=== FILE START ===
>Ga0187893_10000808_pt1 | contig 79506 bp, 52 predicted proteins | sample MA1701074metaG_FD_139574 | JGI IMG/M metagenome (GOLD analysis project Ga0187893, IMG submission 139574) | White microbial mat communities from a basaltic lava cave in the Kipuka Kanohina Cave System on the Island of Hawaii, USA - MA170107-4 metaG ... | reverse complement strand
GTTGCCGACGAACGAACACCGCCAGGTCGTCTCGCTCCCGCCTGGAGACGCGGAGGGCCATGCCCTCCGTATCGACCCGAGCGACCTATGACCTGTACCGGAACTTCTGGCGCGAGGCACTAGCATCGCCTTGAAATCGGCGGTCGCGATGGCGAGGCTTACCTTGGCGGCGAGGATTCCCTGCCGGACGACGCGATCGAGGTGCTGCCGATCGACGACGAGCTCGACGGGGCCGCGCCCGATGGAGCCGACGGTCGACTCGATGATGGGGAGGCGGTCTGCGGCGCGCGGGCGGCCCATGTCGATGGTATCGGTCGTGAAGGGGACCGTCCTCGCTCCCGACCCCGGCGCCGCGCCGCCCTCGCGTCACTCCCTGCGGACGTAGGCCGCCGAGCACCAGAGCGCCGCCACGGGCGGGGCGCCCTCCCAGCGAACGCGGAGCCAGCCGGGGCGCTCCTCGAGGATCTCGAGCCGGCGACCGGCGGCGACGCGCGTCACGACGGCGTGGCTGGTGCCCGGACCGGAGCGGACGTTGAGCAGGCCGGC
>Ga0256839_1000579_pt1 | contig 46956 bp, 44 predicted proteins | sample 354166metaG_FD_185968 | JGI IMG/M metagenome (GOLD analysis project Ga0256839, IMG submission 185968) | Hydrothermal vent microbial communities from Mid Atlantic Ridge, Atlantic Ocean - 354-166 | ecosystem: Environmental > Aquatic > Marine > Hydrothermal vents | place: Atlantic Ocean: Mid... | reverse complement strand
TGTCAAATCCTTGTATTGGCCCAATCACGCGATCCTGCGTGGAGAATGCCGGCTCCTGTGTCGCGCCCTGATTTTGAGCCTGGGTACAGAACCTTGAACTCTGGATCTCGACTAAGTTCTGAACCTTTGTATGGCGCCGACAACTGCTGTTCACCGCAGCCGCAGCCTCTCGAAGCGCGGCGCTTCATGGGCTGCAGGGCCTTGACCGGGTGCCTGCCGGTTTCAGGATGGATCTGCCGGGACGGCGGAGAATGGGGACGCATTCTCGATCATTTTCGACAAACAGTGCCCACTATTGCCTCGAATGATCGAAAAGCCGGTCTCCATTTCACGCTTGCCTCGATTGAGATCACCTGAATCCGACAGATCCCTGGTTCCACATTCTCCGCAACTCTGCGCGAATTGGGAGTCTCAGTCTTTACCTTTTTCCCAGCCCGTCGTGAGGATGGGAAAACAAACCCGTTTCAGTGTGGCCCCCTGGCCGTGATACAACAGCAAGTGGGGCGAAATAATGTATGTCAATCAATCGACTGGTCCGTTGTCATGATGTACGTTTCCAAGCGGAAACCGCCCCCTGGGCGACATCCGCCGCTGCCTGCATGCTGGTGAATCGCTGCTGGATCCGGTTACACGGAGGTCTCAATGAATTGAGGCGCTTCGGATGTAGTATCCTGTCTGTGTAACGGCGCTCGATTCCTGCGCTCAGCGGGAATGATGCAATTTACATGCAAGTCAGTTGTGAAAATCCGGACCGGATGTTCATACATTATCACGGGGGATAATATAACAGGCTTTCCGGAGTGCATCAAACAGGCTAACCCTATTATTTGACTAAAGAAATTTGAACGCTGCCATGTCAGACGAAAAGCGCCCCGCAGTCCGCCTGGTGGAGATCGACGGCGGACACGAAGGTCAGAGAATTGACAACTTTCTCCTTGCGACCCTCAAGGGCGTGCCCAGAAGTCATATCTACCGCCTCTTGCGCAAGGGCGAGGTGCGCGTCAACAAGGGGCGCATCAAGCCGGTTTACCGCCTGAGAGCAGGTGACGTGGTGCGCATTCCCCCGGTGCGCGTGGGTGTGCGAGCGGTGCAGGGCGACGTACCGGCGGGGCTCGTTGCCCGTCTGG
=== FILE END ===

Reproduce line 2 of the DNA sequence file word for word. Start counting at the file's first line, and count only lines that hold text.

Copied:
GTTGCCGACGAACGAACACCGCCAGGTCGTCTCGCTCCCGCCTGGAGACGCGGAGGGCCATGCCCTCCGTATCGACCCGAGCGACCTATGACCTGTACCGGAACTTCTGGCGCGAGGCACTAGCATCGCCTTGAAATCGGCGGTCGCGATGGCGAGGCTTACCTTGGCGGCGAGGATTCCCTGCCGGACGACGCGATCGAGGTGCTGCCGATCGACGACGAGCTCGACGGGGCCGCGCCCGATGGAGCCGACGGTCGACTCGATGATGGGGAGGCGGTCTGCGGCGCGCGGGCGGCCCATGTCGATGGTATCGGTCGTGAAGGGGACCGTCCTCGCTCCCGACCCCGGCGCCGCGCCGCCCTCGCGTCACTCCCTGCGGACGTAGGCCGCCGAGCACCAGAGCGCCGCCACGGGCGGGGCGCCCTCCCAGCGAACGCGGAGCCAGCCGGGGCGCTCCTCGAGGATCTCGAGCCGGCGACCGGCGGCGACGCGCGTCACGACGGCGTGGCTGGTGCCCGGACCGGAGCGGACGTTGAGCAGGCCGGC